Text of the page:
While it can have legit purposes, this could be bad in hands of stalkers, thieves and other criminals, specially when the potential victims have no clue. Also other less criminal but very potentially annoying/conflictive uses if this becomes common knowledge.

      • by tlhIngan (30335)

        Well...it's not to be used to find where people lives, but if it keeps wifi history, then it means it can find where people is *right now*
        While it can have legit purposes, this could be bad in hands of stalkers, thieves and other criminals, specially when the potential victims have no clue. Also other less criminal but very potentially annoying/conflictive uses if this becomes common knowledge.

        Well, given it needs an access point with the same name, I'd say "right now" would be within the range of the acces

  • by Anonymous Coward

    As seen in the picture in TFA, there was a (lightning?) talk about this on the 29c3, this was over 5 months ago If they haven't fixed it since, why should the fix it now?

  • From the github page: "Written by @hubert3 / . Presented at Blackhat USA July 2012, code published on Github 2012-08-31"

    Slashdot, News of Last year, today! ;)

    But yes, it is a rather cool hack that still works....

  • by gnasher719 (869701) on Thursday May 09, 2013 @10:19AM (#43674481)
    iOS devices (and many other devices) use the known locations of wireless access points to determine their own location. (They check which wireless access points they can see, with which signal strength, and compare the results with a database of wireless access locations). What this guy found was that he could access the same database. So he can find locations of wireless access locations, which are _not_ iPads or iPhones, and there is no reason to assume that they would be owned by Mac or iOS device owners.

    That said, the information should not be available to anything but the operating system on a device.
    • "The tool works by accessing Apple's database of wireless access points, which is collected by iPhones and iPads that have GPS and wifi location services enabled."

      Although other devices may be accessing these points as well, these locations were reported by Apple devices. Once the MAC is resolved for that point, the process continues by isolating the devices using that router using a service such as Google's location services. Google locked down security on this service for this exact reason http://news. [cnet.com]

    • by Anonymous Coward

      The point you might have missed, is that the iOS Devices send ARP requests to the MAC addresses of the last three networks' DHCP servers. This gives you a fair idea of where the device was used.

  • The "Wi-fi never works again" bug^h^h^h feature is the fix.

    Just update you iDevice, or get it warm, or get it cool, or bump it, or don't update it and your Wi-FI might drop off WiFi forever. Fixing the problem! Apple, it just works!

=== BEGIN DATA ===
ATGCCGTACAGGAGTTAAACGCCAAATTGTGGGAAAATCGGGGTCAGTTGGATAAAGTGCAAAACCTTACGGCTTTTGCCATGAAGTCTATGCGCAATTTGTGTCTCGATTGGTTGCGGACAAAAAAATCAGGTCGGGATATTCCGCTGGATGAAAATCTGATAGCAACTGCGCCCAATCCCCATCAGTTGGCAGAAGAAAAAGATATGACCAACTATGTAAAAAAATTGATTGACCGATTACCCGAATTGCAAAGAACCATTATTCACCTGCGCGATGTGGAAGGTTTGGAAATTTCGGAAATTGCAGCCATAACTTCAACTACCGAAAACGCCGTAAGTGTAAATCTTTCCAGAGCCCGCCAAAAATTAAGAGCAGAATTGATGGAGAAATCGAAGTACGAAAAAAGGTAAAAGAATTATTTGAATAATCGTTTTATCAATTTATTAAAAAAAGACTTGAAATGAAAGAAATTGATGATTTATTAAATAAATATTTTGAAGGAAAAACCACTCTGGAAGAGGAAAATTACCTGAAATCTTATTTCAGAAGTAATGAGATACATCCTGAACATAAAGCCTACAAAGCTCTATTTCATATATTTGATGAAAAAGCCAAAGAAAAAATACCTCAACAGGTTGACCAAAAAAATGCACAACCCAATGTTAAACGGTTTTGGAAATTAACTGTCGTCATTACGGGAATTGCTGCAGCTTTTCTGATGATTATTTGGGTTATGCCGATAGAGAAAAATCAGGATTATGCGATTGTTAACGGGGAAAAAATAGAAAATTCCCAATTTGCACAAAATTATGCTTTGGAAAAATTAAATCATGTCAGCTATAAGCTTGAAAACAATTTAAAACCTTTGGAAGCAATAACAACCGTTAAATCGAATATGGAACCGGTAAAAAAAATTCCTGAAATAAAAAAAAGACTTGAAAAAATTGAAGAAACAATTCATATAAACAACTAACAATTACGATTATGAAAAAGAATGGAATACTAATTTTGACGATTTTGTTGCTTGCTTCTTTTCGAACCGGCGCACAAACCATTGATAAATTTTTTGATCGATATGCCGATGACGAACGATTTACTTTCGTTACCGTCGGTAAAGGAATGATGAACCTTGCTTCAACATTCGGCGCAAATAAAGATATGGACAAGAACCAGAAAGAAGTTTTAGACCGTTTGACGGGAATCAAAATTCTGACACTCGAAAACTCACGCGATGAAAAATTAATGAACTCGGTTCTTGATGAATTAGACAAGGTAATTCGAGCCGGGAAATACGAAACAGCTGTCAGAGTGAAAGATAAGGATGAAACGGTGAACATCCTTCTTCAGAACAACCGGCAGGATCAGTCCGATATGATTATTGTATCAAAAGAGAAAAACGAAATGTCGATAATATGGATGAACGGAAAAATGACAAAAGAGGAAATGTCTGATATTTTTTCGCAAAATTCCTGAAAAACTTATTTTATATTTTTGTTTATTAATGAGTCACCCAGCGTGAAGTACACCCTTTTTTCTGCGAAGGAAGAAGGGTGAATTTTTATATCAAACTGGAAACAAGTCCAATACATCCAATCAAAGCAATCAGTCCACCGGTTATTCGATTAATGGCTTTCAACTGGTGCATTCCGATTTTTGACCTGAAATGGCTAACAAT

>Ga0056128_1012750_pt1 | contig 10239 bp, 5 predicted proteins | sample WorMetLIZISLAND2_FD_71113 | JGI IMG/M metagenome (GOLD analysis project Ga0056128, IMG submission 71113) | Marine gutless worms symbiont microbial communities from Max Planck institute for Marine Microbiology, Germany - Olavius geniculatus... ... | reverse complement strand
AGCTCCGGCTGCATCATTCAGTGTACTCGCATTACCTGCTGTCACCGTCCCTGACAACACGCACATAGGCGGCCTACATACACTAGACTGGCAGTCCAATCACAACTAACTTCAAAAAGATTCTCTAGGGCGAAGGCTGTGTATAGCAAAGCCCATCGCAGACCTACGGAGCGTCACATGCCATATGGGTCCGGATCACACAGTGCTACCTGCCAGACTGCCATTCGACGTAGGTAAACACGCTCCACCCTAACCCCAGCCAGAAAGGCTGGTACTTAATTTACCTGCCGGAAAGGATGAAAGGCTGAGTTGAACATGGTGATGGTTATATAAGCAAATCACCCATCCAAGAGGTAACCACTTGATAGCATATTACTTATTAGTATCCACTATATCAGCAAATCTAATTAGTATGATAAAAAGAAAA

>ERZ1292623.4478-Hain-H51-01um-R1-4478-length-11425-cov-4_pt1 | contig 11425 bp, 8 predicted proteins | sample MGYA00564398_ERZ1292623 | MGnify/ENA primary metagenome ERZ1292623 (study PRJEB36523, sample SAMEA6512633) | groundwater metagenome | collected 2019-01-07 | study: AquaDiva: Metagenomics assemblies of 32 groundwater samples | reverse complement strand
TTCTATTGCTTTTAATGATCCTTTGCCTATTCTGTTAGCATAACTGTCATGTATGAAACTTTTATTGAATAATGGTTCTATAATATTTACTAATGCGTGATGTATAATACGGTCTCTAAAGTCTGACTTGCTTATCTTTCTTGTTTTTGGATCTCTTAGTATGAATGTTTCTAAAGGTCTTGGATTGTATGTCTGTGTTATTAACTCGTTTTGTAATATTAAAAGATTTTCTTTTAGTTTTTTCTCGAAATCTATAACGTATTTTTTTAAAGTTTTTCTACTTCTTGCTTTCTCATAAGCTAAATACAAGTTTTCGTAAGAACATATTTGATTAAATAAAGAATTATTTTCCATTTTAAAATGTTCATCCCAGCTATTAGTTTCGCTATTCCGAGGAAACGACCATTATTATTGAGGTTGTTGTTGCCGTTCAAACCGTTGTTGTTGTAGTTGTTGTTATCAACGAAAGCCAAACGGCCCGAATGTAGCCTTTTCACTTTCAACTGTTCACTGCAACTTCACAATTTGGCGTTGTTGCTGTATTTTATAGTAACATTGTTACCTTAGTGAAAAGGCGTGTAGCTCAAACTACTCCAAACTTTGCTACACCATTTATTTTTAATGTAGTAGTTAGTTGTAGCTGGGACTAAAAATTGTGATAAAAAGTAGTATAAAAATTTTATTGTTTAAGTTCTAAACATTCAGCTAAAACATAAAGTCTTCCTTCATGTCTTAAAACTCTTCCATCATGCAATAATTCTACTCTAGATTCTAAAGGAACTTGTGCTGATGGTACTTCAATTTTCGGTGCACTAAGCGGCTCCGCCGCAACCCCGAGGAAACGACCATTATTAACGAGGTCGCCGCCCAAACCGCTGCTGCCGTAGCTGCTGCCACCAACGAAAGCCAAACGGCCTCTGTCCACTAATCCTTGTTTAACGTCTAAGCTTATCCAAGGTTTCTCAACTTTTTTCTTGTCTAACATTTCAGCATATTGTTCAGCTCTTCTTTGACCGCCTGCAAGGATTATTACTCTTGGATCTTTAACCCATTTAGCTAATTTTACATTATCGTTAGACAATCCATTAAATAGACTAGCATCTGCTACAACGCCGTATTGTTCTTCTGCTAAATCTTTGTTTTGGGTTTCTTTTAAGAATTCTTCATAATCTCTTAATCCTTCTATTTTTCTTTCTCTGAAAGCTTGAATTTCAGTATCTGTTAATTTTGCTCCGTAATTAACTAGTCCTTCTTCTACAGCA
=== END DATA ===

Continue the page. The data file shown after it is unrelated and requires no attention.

• Now you can find that troll and punch him/her in the face... All you have to do is hack their computer, sniff the traffic until you see something from the WiFi router, use this database to find the approximate location of the user then knock on every door withing a 100 meter radius and punch the people that answer... I'm sure one of them will be the troll.
  • by 93 Escort Wagon (326346) on Thursday May 09, 2013 @10:47AM (#43674809)

    There's a glaring flaw in the summary. In order for this tool to work, the iPad owner has to have used Apple Maps.

    Who actually uses Apple Maps? Haven't most of those people already been eaten by kangaroos in the desert or driven into canals?

    • by Ryanrule (1657199)

      Apple maps is great fun on the ipad. Pull up a big city and its like being in the future.

      • by _xeno_ (155264)

        Apple maps is great fun on the ipad. Pull up a big city and its like being in the future.

        A dystopian future full of broken buildings, weird piles of wood and leaves that may have been trees, and lumps in the road where cars used to be.

        Whatever they're using to automatically generate 3D buildings is kind of cool in theory - it just produces hilariously awful results.

      • by Bigby (659157)

        So it is like SimCity, but it works

    • by Idbar (1034346)

      Haven't most of those people already been eaten by kangaroos in the desert or driven into canals?

      I guess it will make an excellent forensic application then! They will be able to find those poor missing people.

  • by pbjones (315127)

    the only tool here is the person who goes out of way to set up a Linux box and WiFi point to track people. If you consider that the average WiFi has to be reasonably close to the target, then you must already have some general idea about where the target is, a lot of trouble for almost nothing.

  • I read this as '''''[The Band] Tool

It seems that more and more mathematicians are using a new, high level language named "research student".

Working...